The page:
EATING HEALTHY – Nutrition tips
By Joy Y. Kiddie, MSc, RD
Registered Dietitian, Teamworks Health Clinic
“Eat food, not too much, mostly plants.” ~Michael Pollan (Professor of Journalism, UC Berkeley)
This quote, while incredibly simple, summarizes some of the best concepts in healthy eating.
Reading labels on anything in a package is another way of determining if the product in your hands is real food. A simple rule of thumb is if you can’t pronounce the ingredient in the food or it has more than 5 ingredients, it probably isn’t real food.
Knowing which real foods to eat and how many times a day can be determined from one’s age, height, current weight and activity level and any stress factors, such as recovery from illness or injury. This is where I come in. There is no ‘one size fits all’ diet for all men or women of a certain age. Everyone’s need for protein, carbohydrate and fat (called macronutrients) is different and so are their needs for vitamins and minerals (called micronutrients). Besides, everyone has different food likes and dislikes so food choices need to take this, as well as a person’s lifestyle, into account. I design customized meal plans that are just for you and keep them as closed to how you like to eat as possible.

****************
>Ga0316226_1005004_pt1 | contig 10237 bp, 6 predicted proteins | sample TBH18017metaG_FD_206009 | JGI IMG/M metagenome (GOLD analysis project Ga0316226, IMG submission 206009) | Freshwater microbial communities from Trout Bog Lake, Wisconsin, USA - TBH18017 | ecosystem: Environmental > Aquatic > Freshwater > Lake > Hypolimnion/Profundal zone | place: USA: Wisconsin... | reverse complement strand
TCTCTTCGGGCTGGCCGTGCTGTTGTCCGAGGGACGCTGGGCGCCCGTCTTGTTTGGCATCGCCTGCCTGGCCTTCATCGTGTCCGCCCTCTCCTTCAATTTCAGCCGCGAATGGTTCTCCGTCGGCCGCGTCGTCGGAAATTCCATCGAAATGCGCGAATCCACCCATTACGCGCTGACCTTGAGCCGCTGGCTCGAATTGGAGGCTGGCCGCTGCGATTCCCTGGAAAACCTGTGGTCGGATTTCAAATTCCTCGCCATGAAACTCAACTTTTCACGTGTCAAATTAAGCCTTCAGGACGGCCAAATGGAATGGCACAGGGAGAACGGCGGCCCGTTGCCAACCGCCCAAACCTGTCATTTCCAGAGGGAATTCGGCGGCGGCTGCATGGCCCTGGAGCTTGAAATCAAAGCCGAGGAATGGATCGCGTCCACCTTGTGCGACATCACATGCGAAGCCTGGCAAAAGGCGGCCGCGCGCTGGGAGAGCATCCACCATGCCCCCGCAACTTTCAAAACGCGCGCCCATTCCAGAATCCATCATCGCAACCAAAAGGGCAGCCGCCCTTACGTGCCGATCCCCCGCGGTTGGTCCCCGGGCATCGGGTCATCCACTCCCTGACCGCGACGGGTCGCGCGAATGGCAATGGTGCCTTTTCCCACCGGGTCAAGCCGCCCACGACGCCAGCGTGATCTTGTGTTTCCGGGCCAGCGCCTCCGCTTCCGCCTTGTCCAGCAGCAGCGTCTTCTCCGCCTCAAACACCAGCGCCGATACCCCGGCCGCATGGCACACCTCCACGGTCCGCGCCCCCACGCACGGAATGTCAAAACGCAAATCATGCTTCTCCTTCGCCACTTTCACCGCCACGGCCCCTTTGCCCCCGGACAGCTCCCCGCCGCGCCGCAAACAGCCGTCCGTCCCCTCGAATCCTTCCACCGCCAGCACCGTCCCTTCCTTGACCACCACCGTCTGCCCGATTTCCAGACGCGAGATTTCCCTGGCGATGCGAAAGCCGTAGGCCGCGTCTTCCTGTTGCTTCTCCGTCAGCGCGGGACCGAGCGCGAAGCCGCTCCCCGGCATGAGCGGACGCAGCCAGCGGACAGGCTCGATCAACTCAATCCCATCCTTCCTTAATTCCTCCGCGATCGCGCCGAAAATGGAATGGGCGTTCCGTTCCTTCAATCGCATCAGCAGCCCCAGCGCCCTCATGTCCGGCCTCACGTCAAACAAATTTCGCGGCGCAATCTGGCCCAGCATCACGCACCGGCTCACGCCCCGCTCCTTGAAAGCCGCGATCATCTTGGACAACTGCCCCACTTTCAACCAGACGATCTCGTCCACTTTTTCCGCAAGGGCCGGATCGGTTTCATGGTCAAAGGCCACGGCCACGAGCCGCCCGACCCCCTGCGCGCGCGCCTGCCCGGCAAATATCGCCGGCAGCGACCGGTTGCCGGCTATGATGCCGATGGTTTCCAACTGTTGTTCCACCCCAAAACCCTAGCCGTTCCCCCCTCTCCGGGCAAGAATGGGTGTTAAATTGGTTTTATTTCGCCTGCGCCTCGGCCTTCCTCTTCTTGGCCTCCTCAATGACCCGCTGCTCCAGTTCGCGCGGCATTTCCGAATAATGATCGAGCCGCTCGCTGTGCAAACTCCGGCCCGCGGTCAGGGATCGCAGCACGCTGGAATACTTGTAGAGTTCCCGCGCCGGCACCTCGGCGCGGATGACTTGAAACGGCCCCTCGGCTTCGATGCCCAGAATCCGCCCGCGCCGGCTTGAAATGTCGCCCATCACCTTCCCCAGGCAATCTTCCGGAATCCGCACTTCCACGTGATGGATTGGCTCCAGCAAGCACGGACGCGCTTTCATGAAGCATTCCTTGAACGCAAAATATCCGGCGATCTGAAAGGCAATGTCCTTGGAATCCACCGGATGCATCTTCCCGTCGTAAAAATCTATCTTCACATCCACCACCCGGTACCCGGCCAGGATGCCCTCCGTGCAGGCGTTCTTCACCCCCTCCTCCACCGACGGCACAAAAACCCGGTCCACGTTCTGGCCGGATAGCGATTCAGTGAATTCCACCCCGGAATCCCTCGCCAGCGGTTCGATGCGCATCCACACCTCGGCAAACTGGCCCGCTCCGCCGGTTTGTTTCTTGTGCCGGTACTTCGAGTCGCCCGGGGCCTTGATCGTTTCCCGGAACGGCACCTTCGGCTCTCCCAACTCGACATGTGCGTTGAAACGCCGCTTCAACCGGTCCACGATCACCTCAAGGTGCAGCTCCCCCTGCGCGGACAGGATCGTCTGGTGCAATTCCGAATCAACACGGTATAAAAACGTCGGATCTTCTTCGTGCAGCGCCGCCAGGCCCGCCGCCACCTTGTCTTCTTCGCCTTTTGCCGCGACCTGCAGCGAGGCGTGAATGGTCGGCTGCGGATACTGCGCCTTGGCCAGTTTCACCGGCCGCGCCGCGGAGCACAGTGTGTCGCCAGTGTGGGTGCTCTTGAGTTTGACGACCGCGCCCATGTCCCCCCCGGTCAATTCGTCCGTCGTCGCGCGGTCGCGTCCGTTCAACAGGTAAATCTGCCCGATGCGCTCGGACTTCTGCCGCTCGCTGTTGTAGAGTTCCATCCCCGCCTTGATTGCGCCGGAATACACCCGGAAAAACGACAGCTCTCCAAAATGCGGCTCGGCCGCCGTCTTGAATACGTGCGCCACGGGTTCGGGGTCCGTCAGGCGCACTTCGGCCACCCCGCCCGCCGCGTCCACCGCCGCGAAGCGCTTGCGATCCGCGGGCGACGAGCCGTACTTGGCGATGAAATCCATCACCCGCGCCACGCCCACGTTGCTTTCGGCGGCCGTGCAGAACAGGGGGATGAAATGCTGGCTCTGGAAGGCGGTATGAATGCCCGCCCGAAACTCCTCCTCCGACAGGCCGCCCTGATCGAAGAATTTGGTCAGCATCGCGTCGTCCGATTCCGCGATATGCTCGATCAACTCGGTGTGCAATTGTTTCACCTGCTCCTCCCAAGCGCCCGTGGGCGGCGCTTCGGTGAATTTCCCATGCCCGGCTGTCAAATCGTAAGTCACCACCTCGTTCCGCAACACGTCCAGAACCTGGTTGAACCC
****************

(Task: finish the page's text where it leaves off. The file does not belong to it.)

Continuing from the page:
When I design a customized meal plan for people, I teach them visual measures which are simple and very accurate ways to estimate “how much” without the need to weigh and measure!
The Okinawan Japanese have an expression “hara hachi bu” which means “eat until eight parts full”. Stopping at 80% capacity makes sense because the stomach’s stretch receptors take about 20 minutes to tell the body that how full it is.
While fruit and vegetables contain many of the same nutrients, research has found that healthier diets contain considerably more vegetables than fruit. But are all vegetables considered equal? According to Canada’s Food Guide, starchy vegetables such as potatoes, yams and peas are placed in the same category as leafy greens, zucchini and green beans, but it is probably pretty obvious that 5-10 servings a day of vegetables comprised of potatoes, yams, peas and corn is not equivalent to 5-10 servings of leafy greens, salad, grilled roasted eggplant and artichokes.
That is one of the reasons that I teach portions based on food exchanges rather than Canada’s Food Guide. Having half your carbs as nutrient-rich starchy vegetables provides your body with vitamins and minerals such as potassium and vitamin A as well as a great source of naturally occurring anti-oxidants, lacking in breads, pasta and grains. Another added benefit of using food exchanges is that there is no need to weight and measure food; an ounce of any kind of protein (meat, fish, poultry, egg or cheese) is 1 serving, whereas Canada’s Food Guide has a different serving size for each of these. How on earth is one supposed to remember?
Don’t eat food from animal sources? No problem! There are many ways to obtain the same nutrients from vegetarian sources.
Want to know more? I offer a ½ hour free consultation designed to answer your questions and how I can help you meet your health and nutrition goals. Why not call 604-428-3006 and book yours today?